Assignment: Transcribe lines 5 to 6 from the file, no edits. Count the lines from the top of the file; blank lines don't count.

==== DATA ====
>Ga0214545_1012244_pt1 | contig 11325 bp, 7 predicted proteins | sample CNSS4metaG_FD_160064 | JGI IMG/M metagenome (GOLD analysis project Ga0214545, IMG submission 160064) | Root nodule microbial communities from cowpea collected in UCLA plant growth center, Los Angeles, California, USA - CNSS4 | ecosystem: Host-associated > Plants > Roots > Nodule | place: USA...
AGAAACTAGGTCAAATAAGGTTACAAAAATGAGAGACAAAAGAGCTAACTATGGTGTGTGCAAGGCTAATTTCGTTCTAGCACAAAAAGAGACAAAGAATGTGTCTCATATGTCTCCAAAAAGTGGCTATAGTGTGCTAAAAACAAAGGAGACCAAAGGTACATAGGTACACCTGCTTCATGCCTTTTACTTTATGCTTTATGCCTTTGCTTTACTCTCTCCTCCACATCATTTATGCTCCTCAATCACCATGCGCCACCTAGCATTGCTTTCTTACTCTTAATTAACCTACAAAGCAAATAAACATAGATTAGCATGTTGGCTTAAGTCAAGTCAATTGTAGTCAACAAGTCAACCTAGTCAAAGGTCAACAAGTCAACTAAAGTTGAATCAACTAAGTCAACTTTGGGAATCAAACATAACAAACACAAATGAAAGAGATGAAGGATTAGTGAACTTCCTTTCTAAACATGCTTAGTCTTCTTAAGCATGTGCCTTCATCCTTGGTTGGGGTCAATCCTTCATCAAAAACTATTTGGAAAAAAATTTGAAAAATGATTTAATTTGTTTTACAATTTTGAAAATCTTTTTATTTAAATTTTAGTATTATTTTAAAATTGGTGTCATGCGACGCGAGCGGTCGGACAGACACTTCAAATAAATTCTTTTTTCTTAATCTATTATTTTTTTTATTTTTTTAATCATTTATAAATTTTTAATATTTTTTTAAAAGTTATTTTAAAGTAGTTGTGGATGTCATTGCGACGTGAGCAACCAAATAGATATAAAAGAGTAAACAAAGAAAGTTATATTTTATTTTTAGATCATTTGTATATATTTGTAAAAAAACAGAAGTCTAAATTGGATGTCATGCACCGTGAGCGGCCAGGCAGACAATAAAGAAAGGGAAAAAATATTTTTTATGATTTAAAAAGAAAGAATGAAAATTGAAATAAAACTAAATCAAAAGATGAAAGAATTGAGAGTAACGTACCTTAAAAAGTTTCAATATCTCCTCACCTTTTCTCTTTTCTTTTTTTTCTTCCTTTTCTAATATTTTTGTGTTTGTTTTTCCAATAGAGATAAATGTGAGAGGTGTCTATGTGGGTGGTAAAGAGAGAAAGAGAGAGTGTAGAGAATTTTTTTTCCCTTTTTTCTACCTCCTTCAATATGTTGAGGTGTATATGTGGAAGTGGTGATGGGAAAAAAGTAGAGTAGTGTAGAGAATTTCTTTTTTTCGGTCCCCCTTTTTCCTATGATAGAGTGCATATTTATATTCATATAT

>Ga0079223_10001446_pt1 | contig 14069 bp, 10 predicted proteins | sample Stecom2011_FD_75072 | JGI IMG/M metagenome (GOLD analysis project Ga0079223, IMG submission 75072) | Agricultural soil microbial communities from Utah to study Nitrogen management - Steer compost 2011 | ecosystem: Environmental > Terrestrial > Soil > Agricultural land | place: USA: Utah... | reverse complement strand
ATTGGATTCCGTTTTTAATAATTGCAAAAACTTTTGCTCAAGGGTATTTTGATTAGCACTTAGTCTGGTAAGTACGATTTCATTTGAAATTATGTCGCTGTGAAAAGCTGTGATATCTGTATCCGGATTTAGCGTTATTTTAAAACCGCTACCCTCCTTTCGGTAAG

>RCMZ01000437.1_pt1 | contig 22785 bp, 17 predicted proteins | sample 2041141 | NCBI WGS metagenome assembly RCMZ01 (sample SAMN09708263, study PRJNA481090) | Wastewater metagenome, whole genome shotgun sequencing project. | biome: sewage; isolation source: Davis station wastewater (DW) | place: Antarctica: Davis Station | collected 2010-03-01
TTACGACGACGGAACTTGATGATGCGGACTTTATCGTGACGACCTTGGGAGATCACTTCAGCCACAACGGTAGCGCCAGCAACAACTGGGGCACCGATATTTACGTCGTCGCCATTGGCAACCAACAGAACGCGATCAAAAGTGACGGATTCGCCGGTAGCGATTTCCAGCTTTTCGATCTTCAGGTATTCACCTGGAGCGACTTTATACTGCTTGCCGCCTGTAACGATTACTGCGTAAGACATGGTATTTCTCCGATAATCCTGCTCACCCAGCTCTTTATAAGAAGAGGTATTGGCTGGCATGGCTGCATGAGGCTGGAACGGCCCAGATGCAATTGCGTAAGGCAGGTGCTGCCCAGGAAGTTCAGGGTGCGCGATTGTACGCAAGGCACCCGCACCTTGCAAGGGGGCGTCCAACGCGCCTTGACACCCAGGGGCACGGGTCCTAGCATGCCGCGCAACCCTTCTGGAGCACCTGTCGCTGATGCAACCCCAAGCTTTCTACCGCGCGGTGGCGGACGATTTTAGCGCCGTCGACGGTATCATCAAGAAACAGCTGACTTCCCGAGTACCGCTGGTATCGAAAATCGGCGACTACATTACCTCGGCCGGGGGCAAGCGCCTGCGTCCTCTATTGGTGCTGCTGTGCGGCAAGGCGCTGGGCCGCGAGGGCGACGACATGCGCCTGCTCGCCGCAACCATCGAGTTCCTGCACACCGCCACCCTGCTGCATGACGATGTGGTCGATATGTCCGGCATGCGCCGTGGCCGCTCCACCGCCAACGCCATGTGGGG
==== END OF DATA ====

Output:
>RCMZ01000437.1_pt1 | contig 22785 bp, 17 predicted proteins | sample 2041141 | NCBI WGS metagenome assembly RCMZ01 (sample SAMN09708263, study PRJNA481090) | Wastewater metagenome, whole genome shotgun sequencing project. | biome: sewage; isolation source: Davis station wastewater (DW) | place: Antarctica: Davis Station | collected 2010-03-01
TTACGACGACGGAACTTGATGATGCGGACTTTATCGTGACGACCTTGGGAGATCACTTCAGCCACAACGGTAGCGCCAGCAACAACTGGGGCACCGATATTTACGTCGTCGCCATTGGCAACCAACAGAACGCGATCAAAAGTGACGGATTCGCCGGTAGCGATTTCCAGCTTTTCGATCTTCAGGTATTCACCTGGAGCGACTTTATACTGCTTGCCGCCTGTAACGATTACTGCGTAAGACATGGTATTTCTCCGATAATCCTGCTCACCCAGCTCTTTATAAGAAGAGGTATTGGCTGGCATGGCTGCATGAGGCTGGAACGGCCCAGATGCAATTGCGTAAGGCAGGTGCTGCCCAGGAAGTTCAGGGTGCGCGATTGTACGCAAGGCACCCGCACCTTGCAAGGGGGCGTCCAACGCGCCTTGACACCCAGGGGCACGGGTCCTAGCATGCCGCGCAACCCTTCTGGAGCACCTGTCGCTGATGCAACCCCAAGCTTTCTACCGCGCGGTGGCGGACGATTTTAGCGCCGTCGACGGTATCATCAAGAAACAGCTGACTTCCCGAGTACCGCTGGTATCGAAAATCGGCGACTACATTACCTCGGCCGGGGGCAAGCGCCTGCGTCCTCTATTGGTGCTGCTGTGCGGCAAGGCGCTGGGCCGCGAGGGCGACGACATGCGCCTGCTCGCCGCAACCATCGAGTTCCTGCACACCGCCACCCTGCTGCATGACGATGTGGTCGATATGTCCGGCATGCGCCGTGGCCGCTCCACCGCCAACGCCATGTGGGG